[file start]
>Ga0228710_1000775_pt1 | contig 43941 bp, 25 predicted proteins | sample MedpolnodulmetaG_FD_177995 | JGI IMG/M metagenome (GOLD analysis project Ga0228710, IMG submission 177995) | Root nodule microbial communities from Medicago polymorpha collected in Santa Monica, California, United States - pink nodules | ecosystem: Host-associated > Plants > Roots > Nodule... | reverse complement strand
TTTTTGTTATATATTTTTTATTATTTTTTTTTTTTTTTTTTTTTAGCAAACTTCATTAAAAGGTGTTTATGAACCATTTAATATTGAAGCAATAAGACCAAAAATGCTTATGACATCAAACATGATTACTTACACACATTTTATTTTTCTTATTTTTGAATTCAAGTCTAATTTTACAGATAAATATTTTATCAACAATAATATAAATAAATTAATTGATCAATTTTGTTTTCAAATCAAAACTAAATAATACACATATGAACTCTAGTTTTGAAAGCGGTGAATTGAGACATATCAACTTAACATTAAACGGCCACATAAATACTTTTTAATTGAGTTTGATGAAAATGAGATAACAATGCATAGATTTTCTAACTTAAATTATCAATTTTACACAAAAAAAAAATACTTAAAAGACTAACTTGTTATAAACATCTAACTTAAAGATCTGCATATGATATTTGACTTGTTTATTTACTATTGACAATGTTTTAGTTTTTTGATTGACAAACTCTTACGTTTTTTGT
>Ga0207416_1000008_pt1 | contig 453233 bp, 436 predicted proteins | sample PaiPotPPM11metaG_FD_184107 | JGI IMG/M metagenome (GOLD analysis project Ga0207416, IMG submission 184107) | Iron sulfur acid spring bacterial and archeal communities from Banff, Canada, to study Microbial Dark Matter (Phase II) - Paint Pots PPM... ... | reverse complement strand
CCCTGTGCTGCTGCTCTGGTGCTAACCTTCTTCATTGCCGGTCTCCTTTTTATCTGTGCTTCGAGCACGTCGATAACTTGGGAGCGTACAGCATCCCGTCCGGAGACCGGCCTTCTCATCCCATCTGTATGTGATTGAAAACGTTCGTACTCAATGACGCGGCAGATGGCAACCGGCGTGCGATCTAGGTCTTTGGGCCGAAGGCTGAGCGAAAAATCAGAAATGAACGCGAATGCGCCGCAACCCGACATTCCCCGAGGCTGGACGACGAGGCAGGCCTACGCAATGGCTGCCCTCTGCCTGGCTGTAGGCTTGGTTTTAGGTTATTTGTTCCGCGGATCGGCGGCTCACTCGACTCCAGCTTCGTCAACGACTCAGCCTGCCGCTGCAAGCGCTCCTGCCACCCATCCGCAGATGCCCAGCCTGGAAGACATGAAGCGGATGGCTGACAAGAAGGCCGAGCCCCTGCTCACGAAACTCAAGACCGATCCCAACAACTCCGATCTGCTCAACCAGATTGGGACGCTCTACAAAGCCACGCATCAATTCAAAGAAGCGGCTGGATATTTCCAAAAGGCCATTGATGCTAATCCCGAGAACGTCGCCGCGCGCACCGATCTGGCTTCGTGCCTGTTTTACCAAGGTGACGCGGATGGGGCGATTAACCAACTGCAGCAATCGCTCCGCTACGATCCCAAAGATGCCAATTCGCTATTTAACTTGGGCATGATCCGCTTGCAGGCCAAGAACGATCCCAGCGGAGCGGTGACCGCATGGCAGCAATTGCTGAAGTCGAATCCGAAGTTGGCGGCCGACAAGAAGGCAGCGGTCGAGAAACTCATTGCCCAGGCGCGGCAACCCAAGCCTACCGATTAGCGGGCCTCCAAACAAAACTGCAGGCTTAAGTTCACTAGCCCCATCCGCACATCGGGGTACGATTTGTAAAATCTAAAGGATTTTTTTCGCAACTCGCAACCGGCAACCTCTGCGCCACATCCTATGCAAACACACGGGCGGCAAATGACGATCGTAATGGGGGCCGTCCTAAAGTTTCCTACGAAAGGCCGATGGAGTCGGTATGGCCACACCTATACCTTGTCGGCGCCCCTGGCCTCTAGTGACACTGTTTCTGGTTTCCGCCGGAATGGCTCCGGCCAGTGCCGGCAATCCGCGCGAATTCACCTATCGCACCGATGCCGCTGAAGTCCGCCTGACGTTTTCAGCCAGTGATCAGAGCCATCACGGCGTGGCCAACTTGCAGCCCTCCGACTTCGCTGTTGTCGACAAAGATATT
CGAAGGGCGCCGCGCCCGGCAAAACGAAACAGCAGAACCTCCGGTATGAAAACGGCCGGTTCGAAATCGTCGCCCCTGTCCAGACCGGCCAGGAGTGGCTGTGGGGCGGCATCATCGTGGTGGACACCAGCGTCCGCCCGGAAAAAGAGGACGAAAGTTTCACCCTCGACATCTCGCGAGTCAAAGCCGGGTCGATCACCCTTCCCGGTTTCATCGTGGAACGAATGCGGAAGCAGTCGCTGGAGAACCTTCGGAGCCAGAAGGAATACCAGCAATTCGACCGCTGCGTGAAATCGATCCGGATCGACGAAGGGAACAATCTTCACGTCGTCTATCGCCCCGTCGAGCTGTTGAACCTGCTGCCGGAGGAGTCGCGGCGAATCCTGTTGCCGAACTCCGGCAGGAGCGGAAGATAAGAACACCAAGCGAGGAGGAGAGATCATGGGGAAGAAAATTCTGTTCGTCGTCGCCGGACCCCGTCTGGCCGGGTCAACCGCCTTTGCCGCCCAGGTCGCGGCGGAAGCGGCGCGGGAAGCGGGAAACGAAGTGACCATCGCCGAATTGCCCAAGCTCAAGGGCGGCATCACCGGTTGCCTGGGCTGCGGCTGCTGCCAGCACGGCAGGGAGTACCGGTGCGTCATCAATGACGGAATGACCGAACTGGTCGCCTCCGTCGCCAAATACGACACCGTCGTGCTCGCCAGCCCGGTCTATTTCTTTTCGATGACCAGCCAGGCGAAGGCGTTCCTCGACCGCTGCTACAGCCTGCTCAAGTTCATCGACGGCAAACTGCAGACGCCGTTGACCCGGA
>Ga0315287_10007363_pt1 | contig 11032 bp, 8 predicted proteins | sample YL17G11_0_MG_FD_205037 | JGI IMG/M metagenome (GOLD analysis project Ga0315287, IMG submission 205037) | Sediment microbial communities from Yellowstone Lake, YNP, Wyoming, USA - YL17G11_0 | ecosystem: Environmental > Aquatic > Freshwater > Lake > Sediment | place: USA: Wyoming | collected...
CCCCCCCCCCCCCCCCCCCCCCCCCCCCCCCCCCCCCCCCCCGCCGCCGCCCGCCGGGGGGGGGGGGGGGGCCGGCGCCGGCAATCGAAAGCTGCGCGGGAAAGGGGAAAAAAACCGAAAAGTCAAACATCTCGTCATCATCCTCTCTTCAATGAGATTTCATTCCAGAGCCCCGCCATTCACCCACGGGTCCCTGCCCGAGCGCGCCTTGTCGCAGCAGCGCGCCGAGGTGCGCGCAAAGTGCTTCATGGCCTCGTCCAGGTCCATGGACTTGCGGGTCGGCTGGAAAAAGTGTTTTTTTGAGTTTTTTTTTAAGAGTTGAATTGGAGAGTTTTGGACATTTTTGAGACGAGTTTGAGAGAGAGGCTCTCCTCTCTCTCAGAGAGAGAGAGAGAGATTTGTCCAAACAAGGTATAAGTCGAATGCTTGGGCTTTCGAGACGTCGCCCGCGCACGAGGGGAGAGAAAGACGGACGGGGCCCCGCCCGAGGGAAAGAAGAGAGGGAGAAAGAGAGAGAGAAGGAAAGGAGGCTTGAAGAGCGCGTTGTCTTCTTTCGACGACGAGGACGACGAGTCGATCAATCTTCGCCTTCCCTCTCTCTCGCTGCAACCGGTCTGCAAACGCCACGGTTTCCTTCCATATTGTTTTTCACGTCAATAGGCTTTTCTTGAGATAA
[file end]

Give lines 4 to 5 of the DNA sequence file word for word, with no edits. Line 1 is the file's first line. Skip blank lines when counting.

CCCTGTGCTGCTGCTCTGGTGCTAACCTTCTTCATTGCCGGTCTCCTTTTTATCTGTGCTTCGAGCACGTCGATAACTTGGGAGCGTACAGCATCCCGTCCGGAGACCGGCCTTCTCATCCCATCTGTATGTGATTGAAAACGTTCGTACTCAATGACGCGGCAGATGGCAACCGGCGTGCGATCTAGGTCTTTGGGCCGAAGGCTGAGCGAAAAATCAGAAATGAACGCGAATGCGCCGCAACCCGACATTCCCCGAGGCTGGACGACGAGGCAGGCCTACGCAATGGCTGCCCTCTGCCTGGCTGTAGGCTTGGTTTTAGGTTATTTGTTCCGCGGATCGGCGGCTCACTCGACTCCAGCTTCGTCAACGACTCAGCCTGCCGCTGCAAGCGCTCCTGCCACCCATCCGCAGATGCCCAGCCTGGAAGACATGAAGCGGATGGCTGACAAGAAGGCCGAGCCCCTGCTCACGAAACTCAAGACCGATCCCAACAACTCCGATCTGCTCAACCAGATTGGGACGCTCTACAAAGCCACGCATCAATTCAAAGAAGCGGCTGGATATTTCCAAAAGGCCATTGATGCTAATCCCGAGAACGTCGCCGCGCGCACCGATCTGGCTTCGTGCCTGTTTTACCAAGGTGACGCGGATGGGGCGATTAACCAACTGCAGCAATCGCTCCGCTACGATCCCAAAGATGCCAATTCGCTATTTAACTTGGGCATGATCCGCTTGCAGGCCAAGAACGATCCCAGCGGAGCGGTGACCGCATGGCAGCAATTGCTGAAGTCGAATCCGAAGTTGGCGGCCGACAAGAAGGCAGCGGTCGAGAAACTCATTGCCCAGGCGCGGCAACCCAAGCCTACCGATTAGCGGGCCTCCAAACAAAACTGCAGGCTTAAGTTCACTAGCCCCATCCGCACATCGGGGTACGATTTGTAAAATCTAAAGGATTTTTTTCGCAACTCGCAACCGGCAACCTCTGCGCCACATCCTATGCAAACACACGGGCGGCAAATGACGATCGTAATGGGGGCCGTCCTAAAGTTTCCTACGAAAGGCCGATGGAGTCGGTATGGCCACACCTATACCTTGTCGGCGCCCCTGGCCTCTAGTGACACTGTTTCTGGTTTCCGCCGGAATGGCTCCGGCCAGTGCCGGCAATCCGCGCGAATTCACCTATCGCACCGATGCCGCTGAAGTCCGCCTGACGTTTTCAGCCAGTGATCAGAGCCATCACGGCGTGGCCAACTTGCAGCCCTCCGACTTCGCTGTTGTCGACAAAGATATT
CGAAGGGCGCCGCGCCCGGCAAAACGAAACAGCAGAACCTCCGGTATGAAAACGGCCGGTTCGAAATCGTCGCCCCTGTCCAGACCGGCCAGGAGTGGCTGTGGGGCGGCATCATCGTGGTGGACACCAGCGTCCGCCCGGAAAAAGAGGACGAAAGTTTCACCCTCGACATCTCGCGAGTCAAAGCCGGGTCGATCACCCTTCCCGGTTTCATCGTGGAACGAATGCGGAAGCAGTCGCTGGAGAACCTTCGGAGCCAGAAGGAATACCAGCAATTCGACCGCTGCGTGAAATCGATCCGGATCGACGAAGGGAACAATCTTCACGTCGTCTATCGCCCCGTCGAGCTGTTGAACCTGCTGCCGGAGGAGTCGCGGCGAATCCTGTTGCCGAACTCCGGCAGGAGCGGAAGATAAGAACACCAAGCGAGGAGGAGAGATCATGGGGAAGAAAATTCTGTTCGTCGTCGCCGGACCCCGTCTGGCCGGGTCAACCGCCTTTGCCGCCCAGGTCGCGGCGGAAGCGGCGCGGGAAGCGGGAAACGAAGTGACCATCGCCGAATTGCCCAAGCTCAAGGGCGGCATCACCGGTTGCCTGGGCTGCGGCTGCTGCCAGCACGGCAGGGAGTACCGGTGCGTCATCAATGACGGAATGACCGAACTGGTCGCCTCCGTCGCCAAATACGACACCGTCGTGCTCGCCAGCCCGGTCTATTTCTTTTCGATGACCAGCCAGGCGAAGGCGTTCCTCGACCGCTGCTACAGCCTGCTCAAGTTCATCGACGGCAAACTGCAGACGCCGTTGACCCGGA